I do like the introduction of velocity, or money flow, into the equation, as this actually pertains to economic activity, but more discussion of the production side of this "flow" would be worth mentioning, i.e. these issues are relevant to the severely constricted production environmnet in the U.S. created with corporatist globalization.

    Structural changes in the U.S. labor force must take place, and competitive production must develop in order for confidence in the currency to sustain. A sovereign's currency represents the character of its people only when it is tied to their own sweat equity.

  10. Dear Gonzalo, could you please organize a transcript of the discussion for the Deaf? It also provides important keywords for a search!

  11. GL

    I was in the deflation camp until your article appeared on Zero Hedge. You were very convincing. Unfortunately it is just one piece of the puzzle.

    Lindsey Williams - the pastor who has access to the elites says the system is rigged. Predictions and economic theories are irrelevant . The elites want the downfall of the world to reach their goal of One World Government and they have been methodically accomplishing their goal. It has been subtle enough not to arouse too much suspicion, but if you connect the dots, it will all make sense.

    The dollar will be devalued. Commodities will soar in price. Jobs will be lost. Debt will be difficult to be repaid. So Voila ! The elites have control over the planet with their gold and silver,and with their ability to modify weather (HAARP), and with their spying and fear tactics, with forced vaccinations (I am in the medical field and am being monitored because I did not want the flu shot) with their control of the media/movies and with their elimination of the true God from our lives.

    The financial stuff is just a small part of their agenda. When you have time, look into the One World Government idea. Their goal is to have complete control over our lives. You will be shocked at how close we are to the abyss.

    Thanks for sharing your brilliance with us !!!

  12. Round One goes to: Gonzalo. Unfortunately, Stoneleigh is not the loser.. it's those in very poor nations who are seeing the price of food skyrocket. Egypt might be the first of many meltdowns this summer:

  13. Hey, Gonzalo. Just checked into your site, and instead of being greeted with a background consisting of a bull fighting ring (a macho background), there's this hideous vomit green. What's up with that?

  14. These one world government theories really annoy me. Can someone explain to me how China, Russia, Europe, United States, Iran, Venezuela, etc. are going to agree on anything, LET ALONE a world government?

    It ain't gonna happen. The only thing "one world" is going to be one world war, one world famine or one world depression.

    I do believe the elites have major power but their power is limited due to unforseen consequences of their actions. I also believe that these "elites" are not as intelligent as many believe. They are human and therefore subject to the human nature just like all of us. They are not immune to herd mentality and egotism. Many have inherited their positions or acquired them through social prowess and few through chess-player style intelligence.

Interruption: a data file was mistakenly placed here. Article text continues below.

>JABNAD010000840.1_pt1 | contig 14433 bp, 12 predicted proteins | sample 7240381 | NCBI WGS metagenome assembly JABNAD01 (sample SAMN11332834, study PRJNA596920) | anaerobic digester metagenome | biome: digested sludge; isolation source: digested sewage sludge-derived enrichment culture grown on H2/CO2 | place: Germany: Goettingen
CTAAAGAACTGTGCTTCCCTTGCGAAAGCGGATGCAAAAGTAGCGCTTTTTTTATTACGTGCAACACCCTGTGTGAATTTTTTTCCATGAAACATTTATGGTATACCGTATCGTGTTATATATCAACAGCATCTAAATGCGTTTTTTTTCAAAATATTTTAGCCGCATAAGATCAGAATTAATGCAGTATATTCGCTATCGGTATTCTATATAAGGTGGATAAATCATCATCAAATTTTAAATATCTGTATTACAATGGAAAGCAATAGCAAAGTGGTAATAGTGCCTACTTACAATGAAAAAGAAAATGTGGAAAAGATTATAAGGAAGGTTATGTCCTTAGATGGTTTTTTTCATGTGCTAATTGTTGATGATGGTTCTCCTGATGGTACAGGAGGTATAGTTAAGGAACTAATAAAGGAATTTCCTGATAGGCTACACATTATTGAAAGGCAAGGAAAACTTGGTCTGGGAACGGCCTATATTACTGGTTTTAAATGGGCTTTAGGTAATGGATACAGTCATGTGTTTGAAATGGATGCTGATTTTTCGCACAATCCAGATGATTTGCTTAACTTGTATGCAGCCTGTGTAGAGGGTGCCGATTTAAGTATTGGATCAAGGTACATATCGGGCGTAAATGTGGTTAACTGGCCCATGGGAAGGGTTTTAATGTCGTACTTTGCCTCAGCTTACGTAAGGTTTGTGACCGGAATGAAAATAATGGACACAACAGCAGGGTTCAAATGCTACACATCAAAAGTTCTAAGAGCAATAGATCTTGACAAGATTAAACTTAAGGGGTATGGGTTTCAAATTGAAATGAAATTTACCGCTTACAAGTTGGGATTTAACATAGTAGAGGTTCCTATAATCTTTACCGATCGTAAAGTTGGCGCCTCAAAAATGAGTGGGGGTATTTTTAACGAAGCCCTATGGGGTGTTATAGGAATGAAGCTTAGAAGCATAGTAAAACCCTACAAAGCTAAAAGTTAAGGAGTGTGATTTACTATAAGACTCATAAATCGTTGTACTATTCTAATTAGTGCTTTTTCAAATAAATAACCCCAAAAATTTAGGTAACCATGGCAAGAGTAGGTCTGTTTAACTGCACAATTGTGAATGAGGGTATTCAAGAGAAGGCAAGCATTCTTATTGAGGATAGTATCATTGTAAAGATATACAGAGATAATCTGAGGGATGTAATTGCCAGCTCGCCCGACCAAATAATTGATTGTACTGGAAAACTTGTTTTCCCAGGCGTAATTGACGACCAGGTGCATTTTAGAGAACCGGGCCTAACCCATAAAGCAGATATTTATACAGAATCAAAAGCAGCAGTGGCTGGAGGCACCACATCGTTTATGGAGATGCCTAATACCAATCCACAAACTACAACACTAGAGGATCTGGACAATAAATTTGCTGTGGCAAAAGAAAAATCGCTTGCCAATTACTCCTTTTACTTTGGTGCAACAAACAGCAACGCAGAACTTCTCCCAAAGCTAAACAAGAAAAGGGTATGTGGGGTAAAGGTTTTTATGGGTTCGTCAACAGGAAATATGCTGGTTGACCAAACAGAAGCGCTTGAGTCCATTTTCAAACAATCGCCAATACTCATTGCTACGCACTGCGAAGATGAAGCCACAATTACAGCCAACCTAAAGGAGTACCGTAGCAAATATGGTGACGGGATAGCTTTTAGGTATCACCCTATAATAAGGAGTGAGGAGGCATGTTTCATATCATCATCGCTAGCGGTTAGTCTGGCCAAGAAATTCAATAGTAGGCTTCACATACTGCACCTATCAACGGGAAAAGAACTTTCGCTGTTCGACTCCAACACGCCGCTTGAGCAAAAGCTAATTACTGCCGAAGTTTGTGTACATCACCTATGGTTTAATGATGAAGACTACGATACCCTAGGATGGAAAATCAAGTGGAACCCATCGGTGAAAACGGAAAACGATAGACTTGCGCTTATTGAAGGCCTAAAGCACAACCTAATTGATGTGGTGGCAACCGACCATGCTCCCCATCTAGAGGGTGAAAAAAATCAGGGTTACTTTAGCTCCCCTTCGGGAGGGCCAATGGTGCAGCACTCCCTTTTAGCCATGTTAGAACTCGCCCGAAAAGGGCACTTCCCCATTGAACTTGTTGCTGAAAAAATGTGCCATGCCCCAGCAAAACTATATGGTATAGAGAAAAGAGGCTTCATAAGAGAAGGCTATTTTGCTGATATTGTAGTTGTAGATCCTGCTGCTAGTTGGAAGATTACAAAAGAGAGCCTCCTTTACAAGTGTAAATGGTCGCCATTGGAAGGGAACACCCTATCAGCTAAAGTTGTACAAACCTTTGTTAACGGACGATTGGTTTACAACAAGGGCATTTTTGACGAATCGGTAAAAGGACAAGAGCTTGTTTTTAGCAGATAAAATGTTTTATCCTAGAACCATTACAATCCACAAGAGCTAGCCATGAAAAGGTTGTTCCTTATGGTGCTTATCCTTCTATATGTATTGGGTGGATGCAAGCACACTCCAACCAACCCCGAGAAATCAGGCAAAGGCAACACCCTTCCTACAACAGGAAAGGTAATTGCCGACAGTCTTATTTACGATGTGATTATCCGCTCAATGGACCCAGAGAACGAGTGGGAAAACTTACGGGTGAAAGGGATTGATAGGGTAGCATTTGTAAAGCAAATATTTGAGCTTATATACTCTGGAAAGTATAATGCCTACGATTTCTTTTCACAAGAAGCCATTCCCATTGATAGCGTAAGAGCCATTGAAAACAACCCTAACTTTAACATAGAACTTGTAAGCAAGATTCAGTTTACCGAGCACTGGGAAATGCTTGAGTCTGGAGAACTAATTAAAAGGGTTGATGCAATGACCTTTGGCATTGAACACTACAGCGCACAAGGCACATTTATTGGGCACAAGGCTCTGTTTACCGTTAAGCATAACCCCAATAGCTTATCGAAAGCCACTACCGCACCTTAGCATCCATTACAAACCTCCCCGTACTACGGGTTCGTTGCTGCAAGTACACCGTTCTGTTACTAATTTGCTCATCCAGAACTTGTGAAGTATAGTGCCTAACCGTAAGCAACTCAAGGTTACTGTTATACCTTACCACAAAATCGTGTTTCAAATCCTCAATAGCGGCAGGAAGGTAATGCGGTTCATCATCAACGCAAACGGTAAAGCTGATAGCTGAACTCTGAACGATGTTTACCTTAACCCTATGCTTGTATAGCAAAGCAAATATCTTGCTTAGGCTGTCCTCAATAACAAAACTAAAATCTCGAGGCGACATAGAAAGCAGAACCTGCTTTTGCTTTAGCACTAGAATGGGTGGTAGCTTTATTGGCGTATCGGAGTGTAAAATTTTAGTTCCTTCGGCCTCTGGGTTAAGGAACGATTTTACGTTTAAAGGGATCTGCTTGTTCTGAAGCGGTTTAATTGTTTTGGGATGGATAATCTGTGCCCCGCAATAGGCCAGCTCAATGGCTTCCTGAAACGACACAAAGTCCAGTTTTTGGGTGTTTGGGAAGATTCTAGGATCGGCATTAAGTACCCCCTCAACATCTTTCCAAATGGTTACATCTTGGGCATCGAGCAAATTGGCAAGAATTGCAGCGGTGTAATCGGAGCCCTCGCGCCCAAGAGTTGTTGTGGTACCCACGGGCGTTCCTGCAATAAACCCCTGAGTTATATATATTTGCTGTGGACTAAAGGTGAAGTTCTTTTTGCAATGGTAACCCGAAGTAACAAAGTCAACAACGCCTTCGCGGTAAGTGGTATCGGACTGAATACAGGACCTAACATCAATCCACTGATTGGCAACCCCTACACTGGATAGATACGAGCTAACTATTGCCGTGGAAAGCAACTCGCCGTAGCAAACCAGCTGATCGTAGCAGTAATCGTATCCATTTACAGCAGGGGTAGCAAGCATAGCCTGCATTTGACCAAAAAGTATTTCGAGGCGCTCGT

15. Re. anonymous’s 7:36 pm note, " instead of being greeted with a background consisting of a bull fighting ring (a macho background), there's this hideous vomit green. What's up with that?"

    What's up with the change in background? What's wrong with change?

    The cult of stability is a culture of death.


  16. Anonymous 7:52 p.m.

    There is a major global concentration of power already - 13 families. True, they are not infallible, but have been honing their skills for many years - sometimes generations.

    I know at first it sounds like an outlandish concept, but listen to Lindsey Williams (google and YouTube him), the pastor who had direct access to the elites.

    When you accept that major premise, all the weird stuff that is happening on the planet at this time makes sense.

    It took me a long time to accept it because I want to be a trusting person. The elites take advantage of the trust people have in their government, in the media, and in the banks.

    I wish you the best.

  17. Gonzalo, you have balls!! I give you that. But Nicole is a very smart lady and I'm afraid to say you picked a target you may not (yet) be grown up to take on.. I'm certainly looking forward to hear what you guys have to say in that debate :) A tip for your preparation, focus on debt and what happens when it has to be paid back?? Since all money created is debt, what do you think will happen when it will have to be paid back? Ponder that one, because it will come up, I'm sure :)

  18. Before beginning the debate could you guys please define what "inflation" and "deflation" means?

    I still don't get it. Mr Lira talks about the hyperinflation in Chile but then says that house prices dropped.

    How can house prices drop in a hyperinflation?

    Stoneleigh's definition of inflation is "an increase in the amount of money and credit". So even if food prices are rising it is still deflation if the money/credit supply is falling.